Garage project dispute continues on Elkhart Lake

Sabrina Nacciarone Review Correspondent

RHINE - The Town Rhine board continues to discuss issues involving a disputed building project on Elkhart Lake.

Tuesday, Mike Dombrynio told the board that a neighbor’s building project at W6650 E. Shoreland Rd. was turning his own new home construction into a nightmare.

The most important point he said involves the safety of his children.

First, there was the permit to proceed and subsequent code violation of a garage repair by Dan and Jean Waibel that turned into what the board at a previous monthly meeting determined a rebuild and larger footprint.

Now, he said there’s another code violation which states that the grade of a slope can’t be changed without an approved variance.

Dombrynio said the gradual slope of the landscape is now a sheer drop of more than nine feet, which presents a danger to his two young children on his side of the property should they (ever) play in the vicinity.

In addition Dombrynio reminded the board there are the issues of the trespassing of construction workers and landscapers using his property when working on the Waibel site; what he said was the use of a recording device by the Waibel’s builder to record the building inspector without his knowledge; and, subsequent “tactics of bullying and entrapment of the town building inspector.”

As part of his final comment, Dombrynio wants the board to deny final occupancy to the Waibels until all issues are addressed to meet municipal code and in such a way that is conducive to acceptable professional business practices in the community.

Respecting the legal situation the Waibel’s build has put the board in, Dombrynio said his experience been the opposite. “The builder’s job is to build to the code and then seek a final inspection from the building inspector,” Dombrynio said.

The board went into closed session to consider the legal issues involved. (Decisions will be reported when made available.)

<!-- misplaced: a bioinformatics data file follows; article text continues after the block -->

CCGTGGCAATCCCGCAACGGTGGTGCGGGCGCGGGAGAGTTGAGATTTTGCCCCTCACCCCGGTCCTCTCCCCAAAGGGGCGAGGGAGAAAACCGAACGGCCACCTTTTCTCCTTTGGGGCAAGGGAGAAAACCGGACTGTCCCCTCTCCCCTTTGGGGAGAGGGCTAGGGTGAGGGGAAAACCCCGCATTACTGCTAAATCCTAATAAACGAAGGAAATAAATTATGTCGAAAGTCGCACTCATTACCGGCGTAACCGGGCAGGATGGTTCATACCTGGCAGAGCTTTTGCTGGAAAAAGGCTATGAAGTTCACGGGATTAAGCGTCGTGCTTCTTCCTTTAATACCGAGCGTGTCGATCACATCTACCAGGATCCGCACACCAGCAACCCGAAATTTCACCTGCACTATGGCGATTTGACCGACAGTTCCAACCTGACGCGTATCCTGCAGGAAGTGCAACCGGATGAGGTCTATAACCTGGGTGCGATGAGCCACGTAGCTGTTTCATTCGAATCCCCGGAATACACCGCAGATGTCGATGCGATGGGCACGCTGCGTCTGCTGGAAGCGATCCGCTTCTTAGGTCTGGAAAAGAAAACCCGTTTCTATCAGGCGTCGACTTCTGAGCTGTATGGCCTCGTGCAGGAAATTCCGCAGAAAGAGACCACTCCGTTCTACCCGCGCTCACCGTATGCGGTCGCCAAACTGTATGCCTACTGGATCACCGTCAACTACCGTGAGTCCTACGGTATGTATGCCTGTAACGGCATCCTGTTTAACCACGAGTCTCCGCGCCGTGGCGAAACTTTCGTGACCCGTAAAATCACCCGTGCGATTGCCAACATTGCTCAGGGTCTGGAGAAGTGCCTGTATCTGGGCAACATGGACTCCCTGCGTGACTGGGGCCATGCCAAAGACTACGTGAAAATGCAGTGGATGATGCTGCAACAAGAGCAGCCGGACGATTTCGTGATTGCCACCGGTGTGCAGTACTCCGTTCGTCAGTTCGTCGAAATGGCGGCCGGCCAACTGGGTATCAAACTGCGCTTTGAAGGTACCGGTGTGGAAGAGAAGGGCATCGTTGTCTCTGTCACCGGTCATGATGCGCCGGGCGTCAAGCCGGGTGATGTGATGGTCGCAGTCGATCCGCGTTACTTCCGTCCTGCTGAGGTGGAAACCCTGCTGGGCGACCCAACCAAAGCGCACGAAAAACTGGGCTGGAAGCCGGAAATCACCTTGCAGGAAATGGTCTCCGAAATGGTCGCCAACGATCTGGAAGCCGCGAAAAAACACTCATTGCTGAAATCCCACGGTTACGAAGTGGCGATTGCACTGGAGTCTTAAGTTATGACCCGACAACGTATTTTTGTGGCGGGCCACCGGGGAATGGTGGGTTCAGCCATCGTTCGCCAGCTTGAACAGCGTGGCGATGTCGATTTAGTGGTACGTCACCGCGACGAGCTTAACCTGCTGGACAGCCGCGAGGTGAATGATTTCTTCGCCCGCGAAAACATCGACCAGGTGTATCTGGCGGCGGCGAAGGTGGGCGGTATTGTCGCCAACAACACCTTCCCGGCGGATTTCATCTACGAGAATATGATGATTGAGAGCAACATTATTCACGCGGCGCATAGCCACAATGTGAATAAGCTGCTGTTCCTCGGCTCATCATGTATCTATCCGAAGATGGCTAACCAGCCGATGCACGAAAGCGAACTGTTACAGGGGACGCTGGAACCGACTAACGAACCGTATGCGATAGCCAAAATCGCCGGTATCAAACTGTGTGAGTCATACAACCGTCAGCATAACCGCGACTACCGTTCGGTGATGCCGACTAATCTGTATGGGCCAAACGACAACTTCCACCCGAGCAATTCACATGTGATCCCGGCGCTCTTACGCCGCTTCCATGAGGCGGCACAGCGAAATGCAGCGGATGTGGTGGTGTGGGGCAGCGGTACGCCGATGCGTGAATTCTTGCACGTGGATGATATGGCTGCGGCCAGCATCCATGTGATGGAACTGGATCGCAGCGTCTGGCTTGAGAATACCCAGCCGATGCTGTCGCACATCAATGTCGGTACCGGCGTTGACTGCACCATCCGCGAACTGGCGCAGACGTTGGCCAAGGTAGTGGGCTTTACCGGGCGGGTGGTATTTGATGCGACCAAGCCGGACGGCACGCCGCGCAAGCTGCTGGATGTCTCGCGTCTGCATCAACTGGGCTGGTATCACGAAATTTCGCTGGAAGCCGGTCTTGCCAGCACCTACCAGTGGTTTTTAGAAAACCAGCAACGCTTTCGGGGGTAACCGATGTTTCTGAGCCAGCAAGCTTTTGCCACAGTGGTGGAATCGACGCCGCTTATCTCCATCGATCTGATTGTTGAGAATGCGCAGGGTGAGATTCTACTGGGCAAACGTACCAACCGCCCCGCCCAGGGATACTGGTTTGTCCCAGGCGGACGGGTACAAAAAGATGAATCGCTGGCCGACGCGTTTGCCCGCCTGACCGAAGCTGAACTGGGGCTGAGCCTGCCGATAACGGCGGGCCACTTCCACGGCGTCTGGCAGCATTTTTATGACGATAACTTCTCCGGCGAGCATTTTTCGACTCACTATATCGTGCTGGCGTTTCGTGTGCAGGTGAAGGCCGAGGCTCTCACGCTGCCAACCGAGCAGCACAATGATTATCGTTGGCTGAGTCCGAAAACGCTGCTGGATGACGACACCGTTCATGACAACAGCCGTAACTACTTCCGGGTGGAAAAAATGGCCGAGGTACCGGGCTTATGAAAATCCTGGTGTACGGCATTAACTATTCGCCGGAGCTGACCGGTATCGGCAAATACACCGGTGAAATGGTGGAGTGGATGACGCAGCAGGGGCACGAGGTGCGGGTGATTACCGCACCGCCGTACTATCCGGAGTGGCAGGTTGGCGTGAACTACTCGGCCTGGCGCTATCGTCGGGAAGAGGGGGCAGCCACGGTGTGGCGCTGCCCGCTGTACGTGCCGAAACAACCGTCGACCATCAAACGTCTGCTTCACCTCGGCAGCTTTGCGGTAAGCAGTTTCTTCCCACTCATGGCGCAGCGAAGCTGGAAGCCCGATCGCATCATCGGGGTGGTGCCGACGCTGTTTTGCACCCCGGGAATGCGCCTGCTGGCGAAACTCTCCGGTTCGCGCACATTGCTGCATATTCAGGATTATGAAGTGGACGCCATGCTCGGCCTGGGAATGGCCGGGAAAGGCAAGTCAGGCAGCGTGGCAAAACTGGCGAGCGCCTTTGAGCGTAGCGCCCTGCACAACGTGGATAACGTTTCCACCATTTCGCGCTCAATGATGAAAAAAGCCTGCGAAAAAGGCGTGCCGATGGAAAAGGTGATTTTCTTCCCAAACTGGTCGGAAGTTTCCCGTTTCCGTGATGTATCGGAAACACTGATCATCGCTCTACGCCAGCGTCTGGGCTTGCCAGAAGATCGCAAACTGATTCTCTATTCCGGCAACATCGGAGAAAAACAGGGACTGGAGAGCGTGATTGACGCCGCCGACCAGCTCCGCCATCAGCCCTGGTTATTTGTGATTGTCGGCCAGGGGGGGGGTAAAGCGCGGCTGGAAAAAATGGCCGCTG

In addition to the town’s attorney being present for that closed session, Atty. Paul Dirkse was also able to explain what types of donations a town government could give a local entity.

Though it may be considered more financial support or to subsidize, “a town can make, among several categories, donations to help fund, among them a park, parade, or fireworks, where everyone can use or attend,” he said.

Donating the requested $1,500 would not have been out of the question necessarily as Dirkse indicated that the definition could be broad as to what a civic organization is defined as. However, if there was any doubt, it would have to be up to the board to decide. Without a definitive answer whether or not a high school music program constitutes a civic organization, it is “safer to say no, otherwise, where do they stop?” Dirkse said.

Julia Sutcliffe, and other members of the Elkhart Lake Educational Foundation, were on hand to hear that the purpose of the donation requested did not seem clear to the board that it met the qualifications.

“I would argue that it is a civic-minded sort of request,” Sutcliffe said. She did remind the board that the student band performs at national holiday civic functions, even as recently as Veterans Day, and the money Jodi Voss of the Elkhart Lake – Glenbeulah School District raises is going to repair and replace broken instruments and for uniforms that are upward of 40 years old.

“I think it’s a very worthy cause, but there is more to think about,” Chairman Ron Platz said.

Platz did review that there are four school districts that have students residing in Town of Rhine. Though it could “open up the floodgates” of donation requests, and though helping to alleviate some of the strain of fundraising for the music program needs, a motion was made by the newest supervisor, Larry Eberle, seconded, and passed not to grant the donation request to the Elkhart Lake Education Foundation.

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